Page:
AMS Issues Final Guidance on Detectability Testing and Validation of Refining Processes

The U.S. Department of Agriculture’s (USDA’s) Agricultural Marketing Service (AMS) issued two final guidance documents providing industry stakeholders with instructions on how to implement certain requirements of the National Bioengineered Food Disclosure Standard (NBFDS).

The agency’s Guidance to Ensure Acceptable Validation of a Refining Process outlines steps for validating that a refining process makes modified genetic material undetectable in a food. 1 AMS’s Guidance on Testing Methods provides considerations for the selection of a test method to ascertain that a food or ingredient does not contain detectable modified genetic material and therefore does not require a bioengineered food disclosure. 2 AMS issued draft versions of the guidance documents in December 2019 3 and February 2020 4, respectively. AMS also issued new Frequently Asked Questions (FAQs) corresponding to each of the guidance documents. This memorandum summarizes the guidance documents and FAQs, but we encourage any entity relying on the use of a validated refining process or testing to establish that a food is not subject to disclosure under the NBFDS to read the documents in their entirety.


On July 29, 2016, Congress established the National Bioengineered Food Disclosure Act, establishing a national standard for disclosing that a food is or may be bioengineered. In its regulations implementing the new law, AMS defined a "bioengineered food" as "A food that contains genetic material that has been modified through in vitro recombinant deoxyribonucleic acid (rDNA) techniques and for which the modification could not otherwise be obtained through conventional breeding or found in nature; Provided that such a food does not contain modified genetic material if the genetic material is not detectable pursuant to § 66.9" (emphasis added). In other words, a food is not a bioengineered food and does not require a bioengineered food disclosure if it does not contain detectable modified genetic material.

In § 66.9(a) of its implementing regulations, AMS established three ways to show modified genetic material is not detectable:

  1. Records to verify that the food is sourced from a non-bioengineered crop or source;

  2. Records to verify that the food has been subjected to a refinement process validated to make the modified genetic material in the food undetectable; and

  3. Certificates of analysis or other records of testing appropriate to the specific food that confirm the absence of modified genetic material.

The guidance documents provide clarity on validating refinement processes under § 66.9(a)(2) and testing to confirm the absence of modified genetic material under § 66.9(a)(3).

Validation of Refining Processes

The Guidance to Ensure Acceptable Validation of a Refining Process lays out steps for validating that a refining process will remove detectable modified genetic material. The steps are similar to those included in the draft version of the guidance, though AMS uses terminology that is less closely associated with food safety programs (e.g., "critical control point" or CCP). The steps are as follows:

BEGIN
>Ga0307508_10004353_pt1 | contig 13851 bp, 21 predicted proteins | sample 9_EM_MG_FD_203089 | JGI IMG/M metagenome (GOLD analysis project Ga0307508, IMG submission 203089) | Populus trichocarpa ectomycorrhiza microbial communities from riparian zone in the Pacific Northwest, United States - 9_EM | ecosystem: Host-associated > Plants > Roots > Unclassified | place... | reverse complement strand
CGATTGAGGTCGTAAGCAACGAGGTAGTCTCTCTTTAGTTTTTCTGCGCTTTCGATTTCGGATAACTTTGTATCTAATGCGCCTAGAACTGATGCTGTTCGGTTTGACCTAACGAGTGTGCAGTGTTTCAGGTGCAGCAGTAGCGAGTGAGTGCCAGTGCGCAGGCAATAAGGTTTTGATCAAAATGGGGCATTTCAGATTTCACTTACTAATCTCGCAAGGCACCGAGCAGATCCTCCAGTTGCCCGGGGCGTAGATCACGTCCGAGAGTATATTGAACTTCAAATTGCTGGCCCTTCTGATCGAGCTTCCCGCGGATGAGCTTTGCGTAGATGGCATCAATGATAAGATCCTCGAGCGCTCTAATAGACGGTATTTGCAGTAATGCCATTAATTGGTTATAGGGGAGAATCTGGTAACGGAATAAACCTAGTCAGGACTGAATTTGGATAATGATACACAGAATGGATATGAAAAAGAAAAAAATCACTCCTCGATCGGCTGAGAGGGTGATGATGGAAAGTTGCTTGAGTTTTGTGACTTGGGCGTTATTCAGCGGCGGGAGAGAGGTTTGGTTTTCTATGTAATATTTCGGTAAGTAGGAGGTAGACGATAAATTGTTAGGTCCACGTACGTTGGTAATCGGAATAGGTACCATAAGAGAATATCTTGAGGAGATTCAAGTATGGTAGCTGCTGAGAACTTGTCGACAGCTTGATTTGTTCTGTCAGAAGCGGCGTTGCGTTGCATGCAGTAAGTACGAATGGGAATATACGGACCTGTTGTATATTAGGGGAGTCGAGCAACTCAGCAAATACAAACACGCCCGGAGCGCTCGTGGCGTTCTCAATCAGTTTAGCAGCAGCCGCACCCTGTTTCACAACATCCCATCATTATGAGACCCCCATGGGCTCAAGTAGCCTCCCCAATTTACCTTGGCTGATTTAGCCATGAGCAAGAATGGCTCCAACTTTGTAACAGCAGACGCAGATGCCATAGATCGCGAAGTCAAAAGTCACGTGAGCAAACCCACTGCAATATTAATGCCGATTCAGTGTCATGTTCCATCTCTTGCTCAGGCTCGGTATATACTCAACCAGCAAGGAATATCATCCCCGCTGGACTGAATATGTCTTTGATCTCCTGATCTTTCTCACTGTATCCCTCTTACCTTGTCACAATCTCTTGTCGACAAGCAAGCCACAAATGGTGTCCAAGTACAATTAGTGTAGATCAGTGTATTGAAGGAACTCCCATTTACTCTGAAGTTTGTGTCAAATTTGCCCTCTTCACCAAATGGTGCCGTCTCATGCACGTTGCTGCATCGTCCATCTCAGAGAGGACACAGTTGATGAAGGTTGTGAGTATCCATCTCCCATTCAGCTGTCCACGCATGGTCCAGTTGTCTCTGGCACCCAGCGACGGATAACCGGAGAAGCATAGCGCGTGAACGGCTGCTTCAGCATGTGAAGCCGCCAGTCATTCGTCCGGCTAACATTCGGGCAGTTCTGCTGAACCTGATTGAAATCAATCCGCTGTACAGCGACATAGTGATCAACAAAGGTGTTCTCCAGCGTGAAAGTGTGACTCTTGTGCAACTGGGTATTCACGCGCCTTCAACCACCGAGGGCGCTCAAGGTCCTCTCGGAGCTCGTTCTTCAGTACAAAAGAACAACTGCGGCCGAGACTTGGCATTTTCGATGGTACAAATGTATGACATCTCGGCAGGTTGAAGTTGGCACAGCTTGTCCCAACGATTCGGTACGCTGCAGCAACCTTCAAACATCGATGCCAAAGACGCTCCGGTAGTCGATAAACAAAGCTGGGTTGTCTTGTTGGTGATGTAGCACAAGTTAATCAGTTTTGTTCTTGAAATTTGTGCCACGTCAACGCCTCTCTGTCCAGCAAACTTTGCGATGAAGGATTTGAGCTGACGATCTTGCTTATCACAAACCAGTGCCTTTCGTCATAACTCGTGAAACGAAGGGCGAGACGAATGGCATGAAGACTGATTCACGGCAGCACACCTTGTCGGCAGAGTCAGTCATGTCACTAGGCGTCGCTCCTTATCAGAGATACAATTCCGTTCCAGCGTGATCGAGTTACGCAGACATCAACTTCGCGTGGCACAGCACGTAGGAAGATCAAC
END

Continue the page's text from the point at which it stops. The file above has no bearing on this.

1. Identify raw materials, ingredients, and product- contact materials.

  2. Define characteristics and intended end use of the product (for these purposes, the defining characteristic would be that modified genetic material is undetectable).

  3. Define the sequence and interaction of all processing steps used to arrive at the end product.

  4. Identify the key step or steps in the refinement process that may influence the end product’s characteristics and its ability to meet specified requirements. In other words, determine the step that renders modified genetic material undetectable or the series of steps after which modified genetic material is undetectable. The series of steps may include the entire process. Define the measurable parameters (i.e., time, temperature, content level) and decision criteria (i.e., limits) that make a step a key step.

  5. Assemble relevant validation information that demonstrates the refinement process operates as intended to meet specific requirements (end product characteristics), conducting studies as needed. AMS explains that the collection of evidence/data to demonstrate that a key step(s) consistently and effectively makes modified genetic material undetectable can be achieved through a variety of approaches. Where other data sources do not exist, testing is often a means to collect evidence and demonstrate modified genetic material is undetectable. When testing is conducted in this circumstance, AMS clarifies it is performed once as part of the validation process and is separate from ongoing end-product testing performed under § 66.9(a)(3), which is used in lieu of validating the refinement process. In the corresponding FAQs, AMS explains that testing finished ingredients for detectable modified genetic material is one way to validate the refining process. Other potential approaches include validation studies, experimental data applicable to in-plant operations, or applied data obtained during operational conditions. If evidence is available from other sources, additional data may not be required, though regulated entities would need to maintain a copy of the other source’s evidence/data for their records. When evidence/data is applicable to multiple facilities or manufacturers, each would need to keep a copy as records.